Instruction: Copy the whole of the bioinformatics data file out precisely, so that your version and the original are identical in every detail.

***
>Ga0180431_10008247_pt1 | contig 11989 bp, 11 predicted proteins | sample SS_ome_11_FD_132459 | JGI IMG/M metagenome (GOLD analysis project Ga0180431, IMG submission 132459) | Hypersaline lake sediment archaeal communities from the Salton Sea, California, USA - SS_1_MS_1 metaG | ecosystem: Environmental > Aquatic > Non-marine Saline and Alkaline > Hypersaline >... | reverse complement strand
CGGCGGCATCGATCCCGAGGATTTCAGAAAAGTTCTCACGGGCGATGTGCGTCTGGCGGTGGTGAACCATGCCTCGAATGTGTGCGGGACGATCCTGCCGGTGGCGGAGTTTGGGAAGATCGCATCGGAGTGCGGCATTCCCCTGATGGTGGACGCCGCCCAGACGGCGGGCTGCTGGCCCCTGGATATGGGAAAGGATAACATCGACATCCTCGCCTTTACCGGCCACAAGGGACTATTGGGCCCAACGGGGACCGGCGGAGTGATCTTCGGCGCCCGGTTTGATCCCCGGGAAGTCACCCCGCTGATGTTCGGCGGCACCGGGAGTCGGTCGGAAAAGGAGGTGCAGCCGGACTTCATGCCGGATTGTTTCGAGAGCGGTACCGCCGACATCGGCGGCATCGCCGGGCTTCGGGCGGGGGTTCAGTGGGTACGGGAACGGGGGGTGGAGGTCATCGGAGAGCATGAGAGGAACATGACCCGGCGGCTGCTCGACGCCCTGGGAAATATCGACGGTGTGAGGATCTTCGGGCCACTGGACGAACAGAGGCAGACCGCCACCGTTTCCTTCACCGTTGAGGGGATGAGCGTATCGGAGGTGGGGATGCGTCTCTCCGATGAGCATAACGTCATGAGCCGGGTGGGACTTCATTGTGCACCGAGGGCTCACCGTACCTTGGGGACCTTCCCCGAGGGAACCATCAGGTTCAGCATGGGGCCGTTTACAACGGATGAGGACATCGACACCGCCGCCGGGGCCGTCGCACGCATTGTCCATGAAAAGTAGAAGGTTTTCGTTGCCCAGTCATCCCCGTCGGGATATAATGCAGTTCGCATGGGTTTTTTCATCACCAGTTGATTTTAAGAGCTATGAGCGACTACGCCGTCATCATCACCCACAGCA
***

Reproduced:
>Ga0180431_10008247_pt1 | contig 11989 bp, 11 predicted proteins | sample SS_ome_11_FD_132459 | JGI IMG/M metagenome (GOLD analysis project Ga0180431, IMG submission 132459) | Hypersaline lake sediment archaeal communities from the Salton Sea, California, USA - SS_1_MS_1 metaG | ecosystem: Environmental > Aquatic > Non-marine Saline and Alkaline > Hypersaline >... | reverse complement strand
CGGCGGCATCGATCCCGAGGATTTCAGAAAAGTTCTCACGGGCGATGTGCGTCTGGCGGTGGTGAACCATGCCTCGAATGTGTGCGGGACGATCCTGCCGGTGGCGGAGTTTGGGAAGATCGCATCGGAGTGCGGCATTCCCCTGATGGTGGACGCCGCCCAGACGGCGGGCTGCTGGCCCCTGGATATGGGAAAGGATAACATCGACATCCTCGCCTTTACCGGCCACAAGGGACTATTGGGCCCAACGGGGACCGGCGGAGTGATCTTCGGCGCCCGGTTTGATCCCCGGGAAGTCACCCCGCTGATGTTCGGCGGCACCGGGAGTCGGTCGGAAAAGGAGGTGCAGCCGGACTTCATGCCGGATTGTTTCGAGAGCGGTACCGCCGACATCGGCGGCATCGCCGGGCTTCGGGCGGGGGTTCAGTGGGTACGGGAACGGGGGGTGGAGGTCATCGGAGAGCATGAGAGGAACATGACCCGGCGGCTGCTCGACGCCCTGGGAAATATCGACGGTGTGAGGATCTTCGGGCCACTGGACGAACAGAGGCAGACCGCCACCGTTTCCTTCACCGTTGAGGGGATGAGCGTATCGGAGGTGGGGATGCGTCTCTCCGATGAGCATAACGTCATGAGCCGGGTGGGACTTCATTGTGCACCGAGGGCTCACCGTACCTTGGGGACCTTCCCCGAGGGAACCATCAGGTTCAGCATGGGGCCGTTTACAACGGATGAGGACATCGACACCGCCGCCGGGGCCGTCGCACGCATTGTCCATGAAAAGTAGAAGGTTTTCGTTGCCCAGTCATCCCCGTCGGGATATAATGCAGTTCGCATGGGTTTTTTCATCACCAGTTGATTTTAAGAGCTATGAGCGACTACGCCGTCATCATCACCCACAGCA